Unemployment and job creation numbers during an election year often reflect the political temperature of the American people. When favorable candidates appear to be leading in the polls, it can sometimes be reflected by increases in job creation and decreases in unemployment. When less favorable candidates take the lead in polls, those figures can turn in the opposite direction.
To begin with, many job experts say that it takes at least 200,000 new jobs per month to maintain an average or acceptable economic indicator. Last January, only 167,000 net job increases were seen. That dropped to a horrible low of only 43,000 in May when more Republican candidates began dropping out of the race. Most polls being reported indicated that Hillary Clinton had a good chance of defeating whoever the GOP candidate would be.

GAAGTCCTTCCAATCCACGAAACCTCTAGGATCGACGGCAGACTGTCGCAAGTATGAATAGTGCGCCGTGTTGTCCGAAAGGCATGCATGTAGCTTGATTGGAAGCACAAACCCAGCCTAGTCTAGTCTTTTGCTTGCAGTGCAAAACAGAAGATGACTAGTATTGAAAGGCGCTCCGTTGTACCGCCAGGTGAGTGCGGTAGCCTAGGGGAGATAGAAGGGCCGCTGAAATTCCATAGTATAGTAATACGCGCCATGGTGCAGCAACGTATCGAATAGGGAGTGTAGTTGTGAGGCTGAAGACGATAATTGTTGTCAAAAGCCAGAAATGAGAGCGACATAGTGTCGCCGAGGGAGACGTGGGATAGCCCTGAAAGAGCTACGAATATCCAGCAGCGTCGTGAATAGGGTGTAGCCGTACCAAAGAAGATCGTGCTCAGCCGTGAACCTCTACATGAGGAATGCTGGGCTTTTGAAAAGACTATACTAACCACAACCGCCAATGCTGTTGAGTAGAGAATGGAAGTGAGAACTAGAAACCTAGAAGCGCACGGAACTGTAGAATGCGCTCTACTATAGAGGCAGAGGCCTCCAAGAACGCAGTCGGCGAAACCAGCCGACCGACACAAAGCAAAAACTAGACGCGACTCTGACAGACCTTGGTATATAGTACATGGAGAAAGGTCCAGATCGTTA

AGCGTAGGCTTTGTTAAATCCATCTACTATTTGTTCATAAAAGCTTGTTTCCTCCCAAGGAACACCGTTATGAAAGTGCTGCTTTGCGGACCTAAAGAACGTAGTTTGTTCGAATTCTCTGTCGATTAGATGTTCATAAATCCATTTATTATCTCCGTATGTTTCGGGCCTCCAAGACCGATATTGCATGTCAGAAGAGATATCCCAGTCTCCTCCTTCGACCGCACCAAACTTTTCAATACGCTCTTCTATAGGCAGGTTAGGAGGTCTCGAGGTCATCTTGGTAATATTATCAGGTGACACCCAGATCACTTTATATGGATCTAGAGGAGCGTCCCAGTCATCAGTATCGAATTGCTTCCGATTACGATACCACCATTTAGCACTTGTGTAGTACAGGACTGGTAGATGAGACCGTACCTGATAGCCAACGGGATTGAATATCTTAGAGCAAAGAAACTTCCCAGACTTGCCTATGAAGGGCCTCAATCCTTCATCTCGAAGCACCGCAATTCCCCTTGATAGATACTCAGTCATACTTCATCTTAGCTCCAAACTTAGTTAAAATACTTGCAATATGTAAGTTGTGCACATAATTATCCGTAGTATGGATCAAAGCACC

In June, the net job increase jumped to 297,000, the highest in over 2 years, when it became apparent that Donald Trump was the GOP front runner and some polls began to indicate that he had a chance of defeating Hillary Clinton. Trump’s promises of spurring the economy and creating jobs prompted a real change that was reflected in the job growth area.
In October, just before the election, most of the liberal media were reporting liberal polls that showed Hillary Clinton as the probable winner of the White House. Her economic and job policies looked more dismal than Obama’s and the job market reflected it with only 127,000 new jobs created.